Eight Articles of London

The Eight Articles of London, also known as the London Protocol of 21 June 1814, were a secret convention between the Great Powers: United Kingdom of Great Britain and Ireland, Prussia, Austria, and Russia to award the territory of current Belgium and the Netherlands to William I of the Netherlands, then "Sovereign Prince" of the United Netherlands. He accepted this award on 21 July 1814.[15]

Anglo-Dutch Treaty of 1814

The Anglo-Dutch Treaty of 1814 (also known as the Convention of London) was signed between the United Kingdom and the Netherlands in London on 13 August 1814. It was signed by Robert Stewart, Viscount Castlereagh, for the British and Hendrik Fagel for the Dutch.

The treaty returned the colonial possessions of the Dutch as they were at 1 January 1803 before the outbreak of the Napoleonic Wars, in the Americas, Africa, and Asia with the exceptions of the Cape of Good Hope and the South American settlements of Demerara, Essequibo, and Berbice, where the Dutch retained trading rights. In addition, the British ceded to the Dutch Bangka Island in the Indonesian Archipelago in exchange for the settlement of Kochi and its dependencies on the coast of Malabar, in India. The Dutch also ceded the district of Barnagore, situated close to Calcutta, in exchange for an annual fee. The treaty noted a declaration of 15 June 1814, by the Dutch that ships for the slave trade were no longer permitted in British ports and it agreed that this restriction would be extended to a ban on involvement in the slave trade by Dutch citizens. Britain also agreed to pay £1,000,000 to Sweden to resolve a claim to the Caribbean island of Guadeloupe (see Guadeloupe Fund). The British and the Dutch agreed to spend £2,000,000 each on improving the defences of the Low Countries. More funds, of up to £3,000,000, are mentioned for the "final and satisfactory settlement of the Low Countries in union with Holland." Disputes arising from this treaty were the subject of the Anglo-Dutch Treaty of 1824.

Anglo-Dutch Treaty of 1824

The Anglo-Dutch Treaty of 1824, also known as the Treaty of London (one of several), was signed between the United Kingdom and the United Kingdom of the Netherlands in London in March 1824. The treaty sought to resolve disputes arising from the execution of the Anglo-Dutch Treaty of 1814. For the Dutch, it was signed by Hendrik Fagel and Anton Reinhard Falck, and for the UK, George Canning and Charles Williams-Wynn.[16]

World War II

During World War II the United Kingdom and the Netherlands were close allies. After the German occupation of the Netherlands, Queen Wilhelmina and the Dutch government found refuge in Britain. The Royal Netherlands Navy brought most of its ships to England.[17]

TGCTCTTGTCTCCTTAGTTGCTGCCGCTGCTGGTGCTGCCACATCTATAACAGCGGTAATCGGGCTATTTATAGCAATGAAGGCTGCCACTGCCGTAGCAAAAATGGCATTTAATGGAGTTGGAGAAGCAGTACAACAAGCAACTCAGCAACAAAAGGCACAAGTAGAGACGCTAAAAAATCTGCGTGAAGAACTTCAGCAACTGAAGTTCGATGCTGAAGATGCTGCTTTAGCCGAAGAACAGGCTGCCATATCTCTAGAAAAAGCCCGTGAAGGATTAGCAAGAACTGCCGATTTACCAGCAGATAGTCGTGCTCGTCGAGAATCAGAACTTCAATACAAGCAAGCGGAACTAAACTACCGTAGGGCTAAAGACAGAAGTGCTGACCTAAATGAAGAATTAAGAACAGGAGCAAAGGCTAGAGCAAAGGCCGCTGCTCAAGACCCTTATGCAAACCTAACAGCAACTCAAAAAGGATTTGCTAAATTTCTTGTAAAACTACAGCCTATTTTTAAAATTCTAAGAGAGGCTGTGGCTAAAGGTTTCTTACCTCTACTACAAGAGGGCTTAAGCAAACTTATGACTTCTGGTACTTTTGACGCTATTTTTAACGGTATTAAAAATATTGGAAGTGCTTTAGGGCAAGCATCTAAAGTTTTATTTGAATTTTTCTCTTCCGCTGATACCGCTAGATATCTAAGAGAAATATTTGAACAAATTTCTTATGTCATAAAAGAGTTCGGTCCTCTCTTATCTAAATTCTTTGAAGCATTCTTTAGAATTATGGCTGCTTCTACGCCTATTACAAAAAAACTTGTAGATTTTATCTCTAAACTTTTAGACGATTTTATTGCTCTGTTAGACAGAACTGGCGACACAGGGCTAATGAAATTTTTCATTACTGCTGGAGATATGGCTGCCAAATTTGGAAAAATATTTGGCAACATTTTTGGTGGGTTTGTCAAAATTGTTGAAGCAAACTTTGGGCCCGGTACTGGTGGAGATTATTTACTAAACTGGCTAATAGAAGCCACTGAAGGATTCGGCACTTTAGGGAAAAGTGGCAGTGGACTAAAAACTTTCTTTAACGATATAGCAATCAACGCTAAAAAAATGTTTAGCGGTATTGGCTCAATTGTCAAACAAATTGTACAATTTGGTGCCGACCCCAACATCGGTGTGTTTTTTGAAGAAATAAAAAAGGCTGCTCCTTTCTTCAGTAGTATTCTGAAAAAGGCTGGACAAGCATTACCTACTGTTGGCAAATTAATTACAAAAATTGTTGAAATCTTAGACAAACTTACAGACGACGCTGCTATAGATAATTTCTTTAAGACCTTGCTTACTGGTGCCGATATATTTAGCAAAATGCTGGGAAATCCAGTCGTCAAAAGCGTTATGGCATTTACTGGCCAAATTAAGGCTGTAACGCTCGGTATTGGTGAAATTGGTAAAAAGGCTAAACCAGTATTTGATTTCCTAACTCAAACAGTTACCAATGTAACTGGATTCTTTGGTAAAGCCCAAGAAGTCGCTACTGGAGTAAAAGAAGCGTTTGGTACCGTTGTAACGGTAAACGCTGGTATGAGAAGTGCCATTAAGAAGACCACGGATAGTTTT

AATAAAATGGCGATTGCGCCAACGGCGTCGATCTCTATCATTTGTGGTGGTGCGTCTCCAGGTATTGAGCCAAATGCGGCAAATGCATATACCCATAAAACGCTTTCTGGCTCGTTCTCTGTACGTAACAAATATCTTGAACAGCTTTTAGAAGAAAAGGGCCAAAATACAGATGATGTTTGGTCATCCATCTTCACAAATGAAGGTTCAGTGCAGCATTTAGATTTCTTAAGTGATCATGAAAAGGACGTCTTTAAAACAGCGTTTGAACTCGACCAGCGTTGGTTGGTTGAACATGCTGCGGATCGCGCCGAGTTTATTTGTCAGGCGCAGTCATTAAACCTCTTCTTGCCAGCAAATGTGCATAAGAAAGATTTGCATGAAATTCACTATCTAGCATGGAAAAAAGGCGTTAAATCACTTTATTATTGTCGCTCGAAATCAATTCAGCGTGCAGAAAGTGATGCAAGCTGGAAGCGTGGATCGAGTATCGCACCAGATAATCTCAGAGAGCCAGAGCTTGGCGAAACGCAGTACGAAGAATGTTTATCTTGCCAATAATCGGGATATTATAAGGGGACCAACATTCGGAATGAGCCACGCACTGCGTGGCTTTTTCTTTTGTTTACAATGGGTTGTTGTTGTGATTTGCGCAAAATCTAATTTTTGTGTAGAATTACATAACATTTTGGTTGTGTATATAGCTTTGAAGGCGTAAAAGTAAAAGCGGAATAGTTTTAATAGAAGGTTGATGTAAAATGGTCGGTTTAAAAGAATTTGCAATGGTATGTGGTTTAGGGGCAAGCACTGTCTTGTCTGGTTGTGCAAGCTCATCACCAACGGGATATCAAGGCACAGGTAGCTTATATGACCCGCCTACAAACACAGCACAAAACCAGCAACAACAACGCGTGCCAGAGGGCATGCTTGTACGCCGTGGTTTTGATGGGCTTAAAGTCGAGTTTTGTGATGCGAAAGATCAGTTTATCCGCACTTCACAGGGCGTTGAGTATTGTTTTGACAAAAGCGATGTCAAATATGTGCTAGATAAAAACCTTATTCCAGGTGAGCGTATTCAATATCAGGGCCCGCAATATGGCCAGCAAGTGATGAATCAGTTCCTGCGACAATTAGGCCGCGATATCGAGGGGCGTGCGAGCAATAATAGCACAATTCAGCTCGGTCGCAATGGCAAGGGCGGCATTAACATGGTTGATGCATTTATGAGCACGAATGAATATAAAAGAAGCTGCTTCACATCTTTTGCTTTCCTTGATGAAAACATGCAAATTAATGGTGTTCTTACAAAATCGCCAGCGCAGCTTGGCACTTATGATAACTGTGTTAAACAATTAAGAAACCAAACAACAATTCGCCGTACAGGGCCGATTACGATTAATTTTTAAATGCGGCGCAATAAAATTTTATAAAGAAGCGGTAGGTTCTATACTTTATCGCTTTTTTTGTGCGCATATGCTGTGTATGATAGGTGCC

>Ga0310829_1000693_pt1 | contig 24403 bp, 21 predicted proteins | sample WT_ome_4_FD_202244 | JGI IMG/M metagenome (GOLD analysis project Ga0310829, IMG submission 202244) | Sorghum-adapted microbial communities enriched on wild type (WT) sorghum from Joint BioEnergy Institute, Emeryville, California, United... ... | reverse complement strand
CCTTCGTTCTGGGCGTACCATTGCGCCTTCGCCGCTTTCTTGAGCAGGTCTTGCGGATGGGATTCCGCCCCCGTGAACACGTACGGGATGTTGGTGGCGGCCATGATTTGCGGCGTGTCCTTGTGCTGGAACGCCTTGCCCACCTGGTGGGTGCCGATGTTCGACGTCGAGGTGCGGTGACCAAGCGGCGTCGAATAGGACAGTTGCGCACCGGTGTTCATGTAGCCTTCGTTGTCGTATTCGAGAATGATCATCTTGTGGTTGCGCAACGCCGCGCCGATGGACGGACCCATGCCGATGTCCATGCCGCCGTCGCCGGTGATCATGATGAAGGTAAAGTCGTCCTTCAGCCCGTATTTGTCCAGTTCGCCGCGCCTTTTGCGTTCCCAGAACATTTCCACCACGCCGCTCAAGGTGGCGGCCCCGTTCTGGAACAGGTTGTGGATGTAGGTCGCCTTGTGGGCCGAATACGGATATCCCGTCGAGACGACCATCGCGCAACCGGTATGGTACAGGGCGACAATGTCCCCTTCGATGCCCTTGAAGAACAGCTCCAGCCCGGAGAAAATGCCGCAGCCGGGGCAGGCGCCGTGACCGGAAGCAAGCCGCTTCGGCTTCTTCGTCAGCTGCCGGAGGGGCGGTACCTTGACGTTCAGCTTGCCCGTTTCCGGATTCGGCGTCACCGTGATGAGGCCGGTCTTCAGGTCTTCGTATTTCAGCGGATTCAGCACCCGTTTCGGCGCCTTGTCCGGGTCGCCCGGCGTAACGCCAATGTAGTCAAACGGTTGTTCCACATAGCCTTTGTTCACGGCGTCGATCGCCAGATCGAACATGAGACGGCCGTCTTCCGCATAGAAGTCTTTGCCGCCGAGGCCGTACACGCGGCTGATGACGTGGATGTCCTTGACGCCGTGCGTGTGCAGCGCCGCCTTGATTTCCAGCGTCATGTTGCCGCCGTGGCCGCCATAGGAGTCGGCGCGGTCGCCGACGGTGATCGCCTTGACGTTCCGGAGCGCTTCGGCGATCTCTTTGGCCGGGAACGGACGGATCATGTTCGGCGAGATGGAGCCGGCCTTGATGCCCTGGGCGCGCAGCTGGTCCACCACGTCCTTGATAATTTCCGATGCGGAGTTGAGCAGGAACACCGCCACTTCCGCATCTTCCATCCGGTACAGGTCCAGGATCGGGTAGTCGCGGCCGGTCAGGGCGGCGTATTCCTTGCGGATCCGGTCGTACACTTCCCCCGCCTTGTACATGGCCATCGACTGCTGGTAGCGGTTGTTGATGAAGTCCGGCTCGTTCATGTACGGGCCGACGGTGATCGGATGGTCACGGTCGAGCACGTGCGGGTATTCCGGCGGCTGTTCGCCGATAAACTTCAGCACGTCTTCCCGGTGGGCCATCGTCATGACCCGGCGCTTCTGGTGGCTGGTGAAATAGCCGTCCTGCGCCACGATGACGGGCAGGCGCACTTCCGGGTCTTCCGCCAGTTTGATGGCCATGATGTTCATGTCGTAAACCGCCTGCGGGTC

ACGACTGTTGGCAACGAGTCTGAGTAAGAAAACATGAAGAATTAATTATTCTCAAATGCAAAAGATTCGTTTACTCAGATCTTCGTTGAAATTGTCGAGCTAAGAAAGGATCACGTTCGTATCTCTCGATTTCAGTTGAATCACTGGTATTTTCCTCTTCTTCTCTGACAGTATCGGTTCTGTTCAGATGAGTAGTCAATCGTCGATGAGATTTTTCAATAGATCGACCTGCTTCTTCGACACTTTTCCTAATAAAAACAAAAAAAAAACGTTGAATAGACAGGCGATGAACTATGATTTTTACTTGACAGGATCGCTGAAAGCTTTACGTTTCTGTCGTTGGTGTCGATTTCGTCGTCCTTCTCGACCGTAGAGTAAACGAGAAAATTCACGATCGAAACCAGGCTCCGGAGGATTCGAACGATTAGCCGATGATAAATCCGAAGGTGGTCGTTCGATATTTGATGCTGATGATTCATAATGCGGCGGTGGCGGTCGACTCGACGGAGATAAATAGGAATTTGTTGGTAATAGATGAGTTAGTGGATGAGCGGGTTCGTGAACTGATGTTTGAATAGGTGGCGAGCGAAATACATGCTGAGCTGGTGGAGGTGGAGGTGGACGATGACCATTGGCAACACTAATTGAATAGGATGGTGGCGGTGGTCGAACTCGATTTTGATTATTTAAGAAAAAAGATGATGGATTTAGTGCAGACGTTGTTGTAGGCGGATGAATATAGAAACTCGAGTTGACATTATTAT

A few Dutch pilots escaped and joined the Royal Air Force to fight in the Battle of Britain. In July 1940, two all-Dutch squadrons were formed with Royal Netherlands Navy personnel and Fokker seaplanes from the Dutch naval air service: 320 Squadron and 321 Squadron (which afterwards moved to Sri Lanka). In 1943, an all-Dutch fighter squadron was formed in the UK, 322 Squadron.

Political relationship

Dutch Prime Minister Mark Rutte meets Britain's then-Deputy Prime Minister Nick Clegg at the Binnenhof in The Hague.

The United Kingdom and the Netherlands are both countries that are run under a constitutional monarchy. King Willem-Alexander of the Netherlands is around 890th in line to the British throne.

The United Kingdom and the Netherlands co-operate on a project to help people living in the developing world adapt to climate change.[18]

The Infrared Astronomical Satellite was the first-ever space-based observatory to perform a survey of the entire sky at infrared wavelengths. Launched in 1983, its mission lasted ten months. The telescope was a joint project of the Netherlands (NIVR), and the United Kingdom (SERC) as well as the USA.

While commenting on British-Dutch relations Doug Henderson stated in 1997 that:

We like fair play and straightforwardness. We have a deep interest and a sense of responsibility for what goes on in the wider world. We both share a commitment to global trade and have both traditionally promoted strong trans-Atlantic links. Furthermore, as former colonial powers, we both have important international interests.[19]

His Dutch counterpart Frits Bolkestein responded by saying:

In the past the Netherlands was a staunch supporter of British entry into the European community. Apart from feeling sympathy for the British people, this was motivated by our common value and interests, such as long-standing and deeply-rooted democratic tradition, the Atlantic outlook, the free market orientation and two large multi-nationals, Shell and Unilever, with a common Dutch-British origin.[19]

Economic partnership

Royal Dutch Shell and Unilever are both joint British/Dutch businesses.[20][21][22] The Netherlands-British Chamber of Commerce was established to further economic co-operation between the two countries.[23] In 2006 the Netherlands imported £16.6bn worth of goods from the United Kingdom, making it the UK's fifth biggest export market.[24] Dutch-British trade is made simpler by good relations, transparent legal framework, sophisticated financial services system, good transport links and close geographical proximity.[24] It is possible to reach either country by train, Eurostar, ferry or aeroplane.[25]